“Ardian Smith? Banneret Wycliff reporting, sir.”
“At ease, Banneret… I’ve read the reports regarding Flight Leader Jones and her superior, Reeve Patterson, and am most impressed with their performance in the recent air battle. In fact, the Reeve’s exemplary performance inspired a letter from Second-Ardian Thompson of your regional HQ, recommending Patterson’s promotion to Banneret. You have much to be proud of.”
“Thank you, Ardian, sir. No one deserves promotion more than Reeve Patterson.”
Conference between alien officers in next year’s Star Wars sequel? No, this is how discussion might go in Britain’s Royal Air Force, had the list of ranks proposed at its inception been adopted.
Until late in World War I, British air operations were conducted by the Royal Flying Corps, a branch of the Royal Army, and the Royal Naval Air Service, affiliated with the Royal Navy. But the growing strategic importance of air power during WWI, along with inter-service rivalries and questions about effective chain-of-command, led in 1918 to organization of the Royal Air Force as an independent military service, equal in stature to the Royal Army and Royal Navy.
With creation of the world’s first independent air force, and no tradition of ancient air armadas to draw upon, there was interest in creating a distinct set of new titles unique to the Royal Air Force, and the ranks above — Ardian, Reeve, Banneret, Second-Ardian, and Flight Leader — were among those advanced for consideration.
Not that things would have turned out any differently, militarily, but it is certainly fun to ponder how different the hierarchy of the world’s air forces might sound today, had those early proposed titles been accepted.
“Mr. Prime Minister? Ardian Smith has arrived, bringing with him Banneret Wycliff, Reeve Patterson, and Flight Leader Jones to receive their decorations.”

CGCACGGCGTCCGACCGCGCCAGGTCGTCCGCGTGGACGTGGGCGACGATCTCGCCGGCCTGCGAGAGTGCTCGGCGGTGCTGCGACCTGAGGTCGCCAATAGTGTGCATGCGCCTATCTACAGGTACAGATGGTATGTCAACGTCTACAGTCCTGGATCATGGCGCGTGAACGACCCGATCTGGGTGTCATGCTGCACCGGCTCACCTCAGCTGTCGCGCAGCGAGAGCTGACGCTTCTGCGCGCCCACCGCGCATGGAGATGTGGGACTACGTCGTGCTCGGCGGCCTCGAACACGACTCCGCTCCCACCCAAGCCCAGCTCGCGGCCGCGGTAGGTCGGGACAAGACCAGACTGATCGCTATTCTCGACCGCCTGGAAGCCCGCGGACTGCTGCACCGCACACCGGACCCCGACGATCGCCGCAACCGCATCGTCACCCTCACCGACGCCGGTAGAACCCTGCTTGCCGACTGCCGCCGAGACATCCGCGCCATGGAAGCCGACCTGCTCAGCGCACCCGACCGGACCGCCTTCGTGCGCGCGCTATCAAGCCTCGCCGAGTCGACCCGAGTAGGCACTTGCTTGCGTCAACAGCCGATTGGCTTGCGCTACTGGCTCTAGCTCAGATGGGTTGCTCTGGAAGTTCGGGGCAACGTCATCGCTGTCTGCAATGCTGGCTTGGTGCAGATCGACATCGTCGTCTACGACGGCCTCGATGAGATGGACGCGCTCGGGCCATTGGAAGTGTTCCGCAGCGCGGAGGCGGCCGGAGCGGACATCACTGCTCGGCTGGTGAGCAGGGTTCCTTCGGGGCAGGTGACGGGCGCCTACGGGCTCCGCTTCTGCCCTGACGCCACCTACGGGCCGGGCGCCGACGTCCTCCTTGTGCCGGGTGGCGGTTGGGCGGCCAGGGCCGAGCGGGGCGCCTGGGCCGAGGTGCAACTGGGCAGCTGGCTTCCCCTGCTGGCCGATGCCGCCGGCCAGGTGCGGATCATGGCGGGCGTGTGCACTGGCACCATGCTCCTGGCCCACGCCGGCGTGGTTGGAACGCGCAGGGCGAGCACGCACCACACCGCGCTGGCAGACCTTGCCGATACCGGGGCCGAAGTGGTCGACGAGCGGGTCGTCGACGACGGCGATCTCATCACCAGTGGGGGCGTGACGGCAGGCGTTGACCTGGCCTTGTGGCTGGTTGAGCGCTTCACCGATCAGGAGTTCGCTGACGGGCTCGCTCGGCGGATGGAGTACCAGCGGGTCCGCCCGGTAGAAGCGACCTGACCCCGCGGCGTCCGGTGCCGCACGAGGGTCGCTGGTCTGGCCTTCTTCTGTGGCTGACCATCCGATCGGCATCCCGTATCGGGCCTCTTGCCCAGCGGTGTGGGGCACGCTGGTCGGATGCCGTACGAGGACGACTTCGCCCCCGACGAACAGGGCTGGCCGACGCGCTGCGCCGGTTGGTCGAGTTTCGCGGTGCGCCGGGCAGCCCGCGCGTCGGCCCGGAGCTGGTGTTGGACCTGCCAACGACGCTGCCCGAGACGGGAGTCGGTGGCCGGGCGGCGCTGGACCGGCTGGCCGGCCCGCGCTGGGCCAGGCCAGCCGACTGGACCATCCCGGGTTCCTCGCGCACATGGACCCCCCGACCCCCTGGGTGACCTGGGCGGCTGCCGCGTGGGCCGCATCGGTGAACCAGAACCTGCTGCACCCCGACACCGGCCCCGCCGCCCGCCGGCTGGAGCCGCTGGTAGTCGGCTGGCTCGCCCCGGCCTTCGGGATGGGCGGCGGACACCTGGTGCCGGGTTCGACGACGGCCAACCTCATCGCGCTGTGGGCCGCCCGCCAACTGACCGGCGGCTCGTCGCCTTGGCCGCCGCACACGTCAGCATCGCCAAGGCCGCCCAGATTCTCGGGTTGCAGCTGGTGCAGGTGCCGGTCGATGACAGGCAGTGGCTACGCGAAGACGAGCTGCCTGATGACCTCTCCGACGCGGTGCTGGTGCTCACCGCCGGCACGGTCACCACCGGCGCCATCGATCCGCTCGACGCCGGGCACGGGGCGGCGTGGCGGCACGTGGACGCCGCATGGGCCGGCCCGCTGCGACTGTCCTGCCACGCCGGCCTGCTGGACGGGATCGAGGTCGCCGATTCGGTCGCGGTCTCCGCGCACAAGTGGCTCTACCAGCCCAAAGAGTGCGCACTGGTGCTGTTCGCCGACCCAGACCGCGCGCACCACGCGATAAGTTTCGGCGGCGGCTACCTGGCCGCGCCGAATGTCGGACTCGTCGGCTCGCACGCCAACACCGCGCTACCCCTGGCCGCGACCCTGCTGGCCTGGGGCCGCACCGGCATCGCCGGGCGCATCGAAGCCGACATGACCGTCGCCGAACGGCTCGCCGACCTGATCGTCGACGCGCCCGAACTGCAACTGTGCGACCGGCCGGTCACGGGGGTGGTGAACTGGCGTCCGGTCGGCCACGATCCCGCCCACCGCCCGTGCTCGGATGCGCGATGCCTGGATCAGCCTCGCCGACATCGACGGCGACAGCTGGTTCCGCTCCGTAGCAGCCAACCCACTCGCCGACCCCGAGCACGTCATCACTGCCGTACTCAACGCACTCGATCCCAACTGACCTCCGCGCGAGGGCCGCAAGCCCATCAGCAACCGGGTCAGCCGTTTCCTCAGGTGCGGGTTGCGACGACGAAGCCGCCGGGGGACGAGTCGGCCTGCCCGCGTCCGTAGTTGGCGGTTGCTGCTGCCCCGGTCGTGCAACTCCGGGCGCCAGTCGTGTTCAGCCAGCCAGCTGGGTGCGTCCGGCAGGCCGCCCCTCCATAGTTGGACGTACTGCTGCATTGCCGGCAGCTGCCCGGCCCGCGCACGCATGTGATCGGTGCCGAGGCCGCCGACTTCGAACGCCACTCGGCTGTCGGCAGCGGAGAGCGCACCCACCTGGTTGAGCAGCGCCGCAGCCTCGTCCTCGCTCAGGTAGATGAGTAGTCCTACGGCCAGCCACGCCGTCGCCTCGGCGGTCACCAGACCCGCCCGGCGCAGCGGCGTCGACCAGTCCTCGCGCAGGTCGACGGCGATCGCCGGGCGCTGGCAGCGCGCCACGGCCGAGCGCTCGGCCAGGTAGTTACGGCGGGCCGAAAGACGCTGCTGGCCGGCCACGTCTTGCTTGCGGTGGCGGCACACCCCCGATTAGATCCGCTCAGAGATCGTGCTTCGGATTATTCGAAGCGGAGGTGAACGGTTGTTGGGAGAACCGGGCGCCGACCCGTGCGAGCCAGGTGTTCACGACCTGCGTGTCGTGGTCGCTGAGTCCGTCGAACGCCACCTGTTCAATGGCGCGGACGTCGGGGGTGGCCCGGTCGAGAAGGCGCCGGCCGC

“Show them in.” ©2009 Gregory N. Brown
4 thoughts on “Ardians and Bannerets”
In contrast to the Royal Navy, Royal Marines and Royal Air Force, the
British Army does not include “Royal” in its title. Primarily this is
because historically the British Army is the Army of Parliament and not the Crown. The modern Army takes its precedence and traditions primarily from the parliamentarian forces fighting in the English Civil War. This position was confirmed by the Bill of Rights of 1689, requiring Parliamentary Authority to maintain a standing army in peacetime.
The RN, RM and RAF wear a single cap badge and have a single ensign, whereas each component of the Army has its own distinctive cap badges and carries the Union Flag as its ensign. The components are often (but not always titled “Royal”), but NEVER should the term be used to describe the Army as a whole.
Thank you, Robin!
What Robin says is right on the money. Indeed, the absence of “Royal” when referring to the British army also is a legacy of the traditional British fear of a regular army, a fear they passed on to us here in America. The English and later the British always feared a large standing army (a fear also dating to the English Civil War period) as a potential threat to British liberties. No such fear is attached to the Royal Navy or Air Force as these branches cannot occupy homes, seize citizens, or cause general mayhem. Note that our own Constitution calls for the maintaining of a navy, yet only the raising of an army. Our Founders felt that having a permanent navy was just fine, but they only wanted to raise an army during times of peril.